GeoJournal

, Volume 83, Issue 2, pp 237–255 | Cite as

Using Volunteered Geographic Information to measure name changes of artificial geographical features as a result of political changes: a Libya case study

Article

Abstract

Over the past few years, political systems have changed in several countries of the Middle East as a result of citizen revolutions on the ruling regimes. These geopolitical changes have had effects on the names of artificial geographical features, such as roads and schools. Many of the names, especially those that were associated with previous regimes, were changed to become associated with the revolutions, their dates, their leaders, or their martyrs. The recent change in the paradigm of Web use towards data sharing and crowd-sourcing in the Web 2.0 provides new opportunities to get insight into a local community’s perception of political events. Crowd-sourced spatial data, often referred to as Volunteered Geographic Information (VGI), can be contributed and accessed through various websites and data repositories. These data can supplement traditional data sources, such as road maps hosted by governmental offices. Libya’s governmental maps of urban infrastructure are scarce and incomplete. This provides an incentive for citizens and grassroots groups to collect and generate spatial data on their own and to express changed realities of feature names by the means of crowd-sourced mapping. Using two districts in Libya this study evaluates for five Web 2.0 platforms (OpenStreetMap, Wikimapia, Google Map Maker, Panoramio, and Flickr) to which extent VGI reflects name changes of geographical features as a result of the revolution in 2011. Other data sources, such as school directories posted by teachers on Facebook, serve as additional information for feature name change detection. Results show that the extent to which VGI reflects name changes based on the 2011 revolution in Libya varies strongly between VGI data sources. VGI provides a useful supplement to limited governmental resources to better understand how names of artificial geographical features are affected by changes in political systems.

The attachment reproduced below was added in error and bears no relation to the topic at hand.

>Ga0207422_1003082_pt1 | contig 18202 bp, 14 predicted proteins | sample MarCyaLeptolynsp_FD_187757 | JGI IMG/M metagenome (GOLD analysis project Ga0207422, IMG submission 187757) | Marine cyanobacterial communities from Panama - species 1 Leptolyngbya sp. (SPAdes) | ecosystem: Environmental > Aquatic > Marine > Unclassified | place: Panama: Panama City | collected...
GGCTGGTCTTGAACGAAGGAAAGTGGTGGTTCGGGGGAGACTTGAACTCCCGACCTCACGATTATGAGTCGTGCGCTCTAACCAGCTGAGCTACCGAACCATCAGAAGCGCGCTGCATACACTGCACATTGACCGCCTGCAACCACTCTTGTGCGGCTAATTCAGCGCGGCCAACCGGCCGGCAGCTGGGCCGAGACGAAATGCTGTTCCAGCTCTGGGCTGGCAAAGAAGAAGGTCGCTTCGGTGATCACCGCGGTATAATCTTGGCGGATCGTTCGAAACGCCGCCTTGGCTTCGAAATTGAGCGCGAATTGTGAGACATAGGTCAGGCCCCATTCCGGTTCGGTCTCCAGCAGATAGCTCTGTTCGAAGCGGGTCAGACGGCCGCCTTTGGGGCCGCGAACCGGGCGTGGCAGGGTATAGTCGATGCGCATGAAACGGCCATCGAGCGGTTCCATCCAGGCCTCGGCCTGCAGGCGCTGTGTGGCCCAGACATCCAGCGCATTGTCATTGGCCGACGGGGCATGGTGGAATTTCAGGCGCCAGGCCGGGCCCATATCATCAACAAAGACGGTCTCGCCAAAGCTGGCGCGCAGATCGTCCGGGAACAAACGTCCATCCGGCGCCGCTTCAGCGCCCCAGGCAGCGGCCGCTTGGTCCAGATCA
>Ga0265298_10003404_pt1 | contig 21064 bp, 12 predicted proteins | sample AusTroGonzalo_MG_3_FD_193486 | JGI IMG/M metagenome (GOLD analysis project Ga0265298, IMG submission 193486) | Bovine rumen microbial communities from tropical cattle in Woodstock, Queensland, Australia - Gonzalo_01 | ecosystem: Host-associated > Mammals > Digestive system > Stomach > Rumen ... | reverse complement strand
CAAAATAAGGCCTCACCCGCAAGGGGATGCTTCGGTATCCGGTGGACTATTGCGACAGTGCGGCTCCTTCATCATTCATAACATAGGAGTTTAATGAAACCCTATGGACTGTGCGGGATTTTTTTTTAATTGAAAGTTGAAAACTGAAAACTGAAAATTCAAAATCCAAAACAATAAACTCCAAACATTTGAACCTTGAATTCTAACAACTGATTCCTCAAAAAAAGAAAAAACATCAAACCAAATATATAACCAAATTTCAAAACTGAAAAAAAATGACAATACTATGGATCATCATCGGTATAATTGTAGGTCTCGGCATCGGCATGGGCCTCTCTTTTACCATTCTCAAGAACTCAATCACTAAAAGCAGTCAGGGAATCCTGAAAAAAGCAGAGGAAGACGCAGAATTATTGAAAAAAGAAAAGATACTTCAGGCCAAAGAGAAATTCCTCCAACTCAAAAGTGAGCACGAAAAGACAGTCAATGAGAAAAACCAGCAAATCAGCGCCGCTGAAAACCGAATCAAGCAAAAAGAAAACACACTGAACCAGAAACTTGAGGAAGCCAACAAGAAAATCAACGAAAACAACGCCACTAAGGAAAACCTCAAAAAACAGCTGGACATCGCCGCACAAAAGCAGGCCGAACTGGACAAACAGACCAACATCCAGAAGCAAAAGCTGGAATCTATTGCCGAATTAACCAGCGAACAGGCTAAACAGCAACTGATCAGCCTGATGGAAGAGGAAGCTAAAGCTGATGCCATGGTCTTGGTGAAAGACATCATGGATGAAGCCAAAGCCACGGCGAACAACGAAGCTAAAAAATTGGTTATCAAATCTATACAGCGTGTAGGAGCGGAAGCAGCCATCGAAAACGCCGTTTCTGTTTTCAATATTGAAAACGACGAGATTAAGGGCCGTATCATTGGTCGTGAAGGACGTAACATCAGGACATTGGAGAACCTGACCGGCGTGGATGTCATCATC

Keywords

Volunteered Geographic Information Web 2.0 Name change Crowd-sourcing Political change Libya 

Notes

Compliance with ethical standards

Conflict of interest

The authors declare that they have no conflict of interest.

Human and animal rights

This chapter does not contain any studies with human participants or animals performed by any of the authors.

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Copyright information

© Springer Science+Business Media Dordrecht 2017

Authors and Affiliations

  1. 1.Geomatics Program, Fort Lauderdale Research and Education CenterUniversity of FloridaFort LauderdaleUSA

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